The word comfort that he uses thought-out this passage is not just sympathy. It’s not just a pat on the back or “Here’s a hallmark card”. This is like an empowering empathy. It’s comfort that brings courage.
Paul is saying, that in the midst of all the things I face, the pain, the suffering, even the thorn in my flesh that God refuses to remove, I continue to believe that God is a God of compassion who comforts us in all of our troubles.
And he goes on to say that the reason God brings us comfort in all of our troubles is “so that” we can do something . . . in other words, there’s a purpose to God’s comfort.
Most of us are naturally inclined to think that God comforts us in all our troubles “so that” we can survive or get out of this trouble, right?
But Paul says, God comforts us in all our troubles, in our deepest, darkest places, “so that” we can comfort those in any trouble with the comfort we ourselves receive from God.
So that we can bring the same comfort to those who are in a deep dark place themselves.
God comforts us, to equip us, so that we can comfort others.
He goes on . . . “For just as we share abundantly in the sufferings of Christ, so also our comfort abounds through Christ”
Let me explain what this means. The phrase, “sufferings of Christ” is a theological understanding that Jesus experienced the same stuff we experience; He got hot, he got cold, he got tired, he got sick, he laughed, he cried, he might have even had a good sense of humor.
Everything you have experienced in life, he has experienced.
In the same way, everything that you have suffered in life, to some extent, Jesus suffered in life; he felt alienated, he got betrayed, he spent the night alone, he worried about the future, he faced a dark night with something ahead of him that he wished he could get out of.
Whatever it is that you have suffered, he suffered too.
Paul says, “For just as we share abundantly in the sufferings of Christ” . . . In other words, as there is a parallel, a relationship between what we have suffered and the fact that Jesus has suffered, “in the same way, our comfort abounds through Christ.”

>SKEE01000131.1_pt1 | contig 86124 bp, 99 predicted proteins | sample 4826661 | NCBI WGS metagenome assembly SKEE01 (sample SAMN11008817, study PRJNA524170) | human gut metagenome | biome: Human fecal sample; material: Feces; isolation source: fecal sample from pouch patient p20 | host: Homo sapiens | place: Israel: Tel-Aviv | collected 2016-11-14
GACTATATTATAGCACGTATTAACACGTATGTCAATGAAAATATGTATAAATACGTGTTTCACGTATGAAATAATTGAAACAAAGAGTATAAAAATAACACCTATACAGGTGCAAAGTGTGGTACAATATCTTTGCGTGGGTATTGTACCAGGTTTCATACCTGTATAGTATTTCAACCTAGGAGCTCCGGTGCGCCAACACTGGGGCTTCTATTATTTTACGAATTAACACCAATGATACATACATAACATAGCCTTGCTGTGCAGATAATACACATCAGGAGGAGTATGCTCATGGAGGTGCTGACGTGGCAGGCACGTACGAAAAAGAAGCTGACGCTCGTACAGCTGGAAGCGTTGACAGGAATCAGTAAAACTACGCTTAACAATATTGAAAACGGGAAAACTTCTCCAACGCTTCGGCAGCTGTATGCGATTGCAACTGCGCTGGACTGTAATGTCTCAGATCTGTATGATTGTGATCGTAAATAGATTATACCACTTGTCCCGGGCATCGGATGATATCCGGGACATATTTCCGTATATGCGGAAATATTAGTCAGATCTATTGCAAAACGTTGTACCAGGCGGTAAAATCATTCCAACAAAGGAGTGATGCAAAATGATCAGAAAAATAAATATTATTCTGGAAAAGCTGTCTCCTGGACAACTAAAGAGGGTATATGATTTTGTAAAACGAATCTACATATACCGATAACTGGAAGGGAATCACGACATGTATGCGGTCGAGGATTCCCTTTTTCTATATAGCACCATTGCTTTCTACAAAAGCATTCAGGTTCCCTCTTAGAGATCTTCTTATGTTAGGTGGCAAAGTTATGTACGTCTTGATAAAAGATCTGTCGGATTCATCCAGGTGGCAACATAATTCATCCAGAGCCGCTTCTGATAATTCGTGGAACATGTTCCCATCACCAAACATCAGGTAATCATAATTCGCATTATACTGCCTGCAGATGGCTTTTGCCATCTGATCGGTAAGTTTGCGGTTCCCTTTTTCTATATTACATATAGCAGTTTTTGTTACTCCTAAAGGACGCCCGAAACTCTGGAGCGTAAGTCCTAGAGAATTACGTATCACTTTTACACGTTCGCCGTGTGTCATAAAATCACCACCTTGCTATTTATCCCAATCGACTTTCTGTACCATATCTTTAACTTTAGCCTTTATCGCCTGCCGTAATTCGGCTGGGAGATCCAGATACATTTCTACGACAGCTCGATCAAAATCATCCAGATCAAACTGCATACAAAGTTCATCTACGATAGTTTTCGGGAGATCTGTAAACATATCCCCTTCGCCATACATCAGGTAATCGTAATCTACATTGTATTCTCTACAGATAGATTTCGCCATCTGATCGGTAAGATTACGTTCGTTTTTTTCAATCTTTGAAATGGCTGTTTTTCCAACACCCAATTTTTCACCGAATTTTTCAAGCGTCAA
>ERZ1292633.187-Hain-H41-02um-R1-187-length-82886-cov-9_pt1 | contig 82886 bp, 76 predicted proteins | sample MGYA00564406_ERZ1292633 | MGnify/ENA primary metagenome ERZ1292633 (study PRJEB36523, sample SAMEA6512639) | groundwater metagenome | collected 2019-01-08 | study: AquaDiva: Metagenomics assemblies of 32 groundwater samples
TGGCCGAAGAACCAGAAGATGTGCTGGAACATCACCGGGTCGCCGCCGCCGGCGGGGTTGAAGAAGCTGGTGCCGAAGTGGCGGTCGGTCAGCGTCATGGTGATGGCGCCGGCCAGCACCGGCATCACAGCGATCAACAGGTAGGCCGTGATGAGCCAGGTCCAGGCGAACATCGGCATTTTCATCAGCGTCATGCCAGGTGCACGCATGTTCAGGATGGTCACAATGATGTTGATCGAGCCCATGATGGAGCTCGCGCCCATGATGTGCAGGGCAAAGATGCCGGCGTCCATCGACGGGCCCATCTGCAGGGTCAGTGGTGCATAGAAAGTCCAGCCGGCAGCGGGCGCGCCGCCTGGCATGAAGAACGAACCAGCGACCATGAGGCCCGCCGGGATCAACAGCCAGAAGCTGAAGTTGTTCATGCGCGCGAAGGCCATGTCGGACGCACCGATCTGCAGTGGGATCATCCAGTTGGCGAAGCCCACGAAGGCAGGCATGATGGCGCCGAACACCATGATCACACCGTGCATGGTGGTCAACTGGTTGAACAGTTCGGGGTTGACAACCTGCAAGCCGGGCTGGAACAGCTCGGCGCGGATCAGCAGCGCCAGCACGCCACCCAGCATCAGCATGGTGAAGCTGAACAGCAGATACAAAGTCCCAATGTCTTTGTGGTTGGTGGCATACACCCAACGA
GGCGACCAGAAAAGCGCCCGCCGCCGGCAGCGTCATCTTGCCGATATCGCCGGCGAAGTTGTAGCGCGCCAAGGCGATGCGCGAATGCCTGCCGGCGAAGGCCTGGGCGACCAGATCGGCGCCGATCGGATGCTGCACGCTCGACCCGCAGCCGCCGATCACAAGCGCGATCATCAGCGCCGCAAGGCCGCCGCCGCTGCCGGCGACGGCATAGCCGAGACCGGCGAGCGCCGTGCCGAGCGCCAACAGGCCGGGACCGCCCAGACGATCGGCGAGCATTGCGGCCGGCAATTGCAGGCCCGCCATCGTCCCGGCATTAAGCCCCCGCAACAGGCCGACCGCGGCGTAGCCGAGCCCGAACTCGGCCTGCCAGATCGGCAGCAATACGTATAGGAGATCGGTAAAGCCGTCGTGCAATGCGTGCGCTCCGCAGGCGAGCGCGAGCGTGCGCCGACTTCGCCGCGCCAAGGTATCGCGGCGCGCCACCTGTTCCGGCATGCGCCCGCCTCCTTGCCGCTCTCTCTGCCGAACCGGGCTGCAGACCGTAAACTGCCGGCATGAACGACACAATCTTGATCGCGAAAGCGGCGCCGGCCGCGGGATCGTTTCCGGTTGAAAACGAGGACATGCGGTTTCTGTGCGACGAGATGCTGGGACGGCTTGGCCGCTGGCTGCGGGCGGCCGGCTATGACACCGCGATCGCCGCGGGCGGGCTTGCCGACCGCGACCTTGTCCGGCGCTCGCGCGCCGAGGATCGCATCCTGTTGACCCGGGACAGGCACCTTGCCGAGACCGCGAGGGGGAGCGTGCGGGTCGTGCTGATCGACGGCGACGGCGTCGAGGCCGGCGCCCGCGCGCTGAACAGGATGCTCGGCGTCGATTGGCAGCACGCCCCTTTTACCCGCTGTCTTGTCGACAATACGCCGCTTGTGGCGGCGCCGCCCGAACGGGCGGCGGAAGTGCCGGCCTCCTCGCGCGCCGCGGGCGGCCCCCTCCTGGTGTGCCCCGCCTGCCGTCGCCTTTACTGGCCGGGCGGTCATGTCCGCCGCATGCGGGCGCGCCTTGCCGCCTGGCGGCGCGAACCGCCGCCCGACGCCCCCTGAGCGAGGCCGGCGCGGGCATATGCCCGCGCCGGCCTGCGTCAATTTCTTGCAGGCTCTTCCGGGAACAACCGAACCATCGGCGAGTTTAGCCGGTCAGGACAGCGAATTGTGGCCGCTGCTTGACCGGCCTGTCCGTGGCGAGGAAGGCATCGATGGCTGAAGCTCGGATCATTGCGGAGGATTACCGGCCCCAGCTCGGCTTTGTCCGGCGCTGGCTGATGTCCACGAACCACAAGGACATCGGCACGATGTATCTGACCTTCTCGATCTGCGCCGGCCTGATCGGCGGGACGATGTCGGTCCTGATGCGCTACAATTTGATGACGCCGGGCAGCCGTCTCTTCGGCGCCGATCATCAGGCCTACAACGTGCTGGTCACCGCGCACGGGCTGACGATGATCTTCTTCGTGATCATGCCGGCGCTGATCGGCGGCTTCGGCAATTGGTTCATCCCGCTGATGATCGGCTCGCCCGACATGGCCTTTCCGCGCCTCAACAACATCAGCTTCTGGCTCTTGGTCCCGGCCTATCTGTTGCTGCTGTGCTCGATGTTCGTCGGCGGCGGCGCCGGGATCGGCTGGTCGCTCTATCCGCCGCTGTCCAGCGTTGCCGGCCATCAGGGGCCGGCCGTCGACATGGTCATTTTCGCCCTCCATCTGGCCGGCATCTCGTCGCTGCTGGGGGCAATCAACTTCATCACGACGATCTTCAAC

What that practically means is this, this is the big idea here . . . our capacity to comfort is determined by the degree to which we have suffered.
This is why if you’ve ever been stuck in a waiting room season of life, in a dark place, and people have sent you texts, letters, flowers and they’ve said some comforting, even compassionate words, they’ve given you big hugs and prayed for you but you’re thinking to yourself, “You just don’t understand.”
But then you meet someone who has been there . . . they’ve been in that very place you now find yourself . . . It’s different.
When you are face to face with some who has been where you are, there is strength, there’s a level of comfort, a level of understanding, a level of support that you won’t get any other way.
This is what Paul is pointing to. “God is the God of all comfort, and God is going to comfort you directly, or God is going to bring you comfort through other people.”
But the purpose of that comfort isn’t simply so that you can be comforted. The purpose is so that you could take that comfort and comfort others with it.
You can walk in a room, and say “I know what you feel. I know what you’re going through. I know your fear. But here’s what else I know, there’s life on the other side. Don’t give up hope. I say this because I’ve been there. I have received the comfort of God and I’m here to bring that very comfort to you.”
But your capacity and my capacity for comfort is limited to the degree to which we have suffered.
He continues, “If we are distressed, it is for your comfort and salvation.”
He’s saying, “Look, me and my team have been going through all kinds of difficult stuff and all those times that we’ve fallen on our knees and cried out to God, ‘God give us strength, give us endurance’, all of that is for your benefit. All of that is so that we can say to you, ‘You can make it. You can do this. Don’t give up hope. Don’t give up faith.’”
He continues, “if we are comforted by God, it is for your comfort, which produces in you patient endurance”
In other words, the reason we’re receiving comfort from God is not simply so that we’ll be comfortable. We’re receiving comfort from God so that we can then stand in front of you and say. ‘You can be comforted as well. If we’re comforted, it is for your comfort which produces patience and endurance.
This is powerful stuff . . . because for some of us this is a baby step toward discovering why God didn’t bail you out of your suffering. Why God didn’t answer the prayer . . . it’s because God has designed comfort as something to be received and then passed along.
So, if you have been there, if you have been in the waiting room and experienced the comfort of God . . . either directly or from other people . . . you are uniquely qualified to comfort those who are still there.
The most surprising part is that this will help bring purpose to your pain and it will instill life in your soul.